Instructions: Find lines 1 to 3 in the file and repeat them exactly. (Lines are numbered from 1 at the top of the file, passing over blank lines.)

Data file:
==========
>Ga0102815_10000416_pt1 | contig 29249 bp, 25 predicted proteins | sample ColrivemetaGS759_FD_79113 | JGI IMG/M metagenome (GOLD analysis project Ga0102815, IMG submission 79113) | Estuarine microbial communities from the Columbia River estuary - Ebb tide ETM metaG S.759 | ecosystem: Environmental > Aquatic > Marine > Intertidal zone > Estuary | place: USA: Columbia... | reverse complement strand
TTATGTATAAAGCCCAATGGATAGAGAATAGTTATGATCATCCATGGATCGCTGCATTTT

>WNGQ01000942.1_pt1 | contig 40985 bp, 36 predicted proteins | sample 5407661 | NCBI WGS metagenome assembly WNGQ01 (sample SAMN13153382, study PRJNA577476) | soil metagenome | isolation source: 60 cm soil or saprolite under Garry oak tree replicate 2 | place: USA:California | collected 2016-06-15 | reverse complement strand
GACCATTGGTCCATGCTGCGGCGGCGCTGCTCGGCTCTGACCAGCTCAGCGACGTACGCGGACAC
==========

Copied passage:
>Ga0102815_10000416_pt1 | contig 29249 bp, 25 predicted proteins | sample ColrivemetaGS759_FD_79113 | JGI IMG/M metagenome (GOLD analysis project Ga0102815, IMG submission 79113) | Estuarine microbial communities from the Columbia River estuary - Ebb tide ETM metaG S.759 | ecosystem: Environmental > Aquatic > Marine > Intertidal zone > Estuary | place: USA: Columbia... | reverse complement strand
TTATGTATAAAGCCCAATGGATAGAGAATAGTTATGATCATCCATGGATCGCTGCATTTT

>WNGQ01000942.1_pt1 | contig 40985 bp, 36 predicted proteins | sample 5407661 | NCBI WGS metagenome assembly WNGQ01 (sample SAMN13153382, study PRJNA577476) | soil metagenome | isolation source: 60 cm soil or saprolite under Garry oak tree replicate 2 | place: USA:California | collected 2016-06-15 | reverse complement strand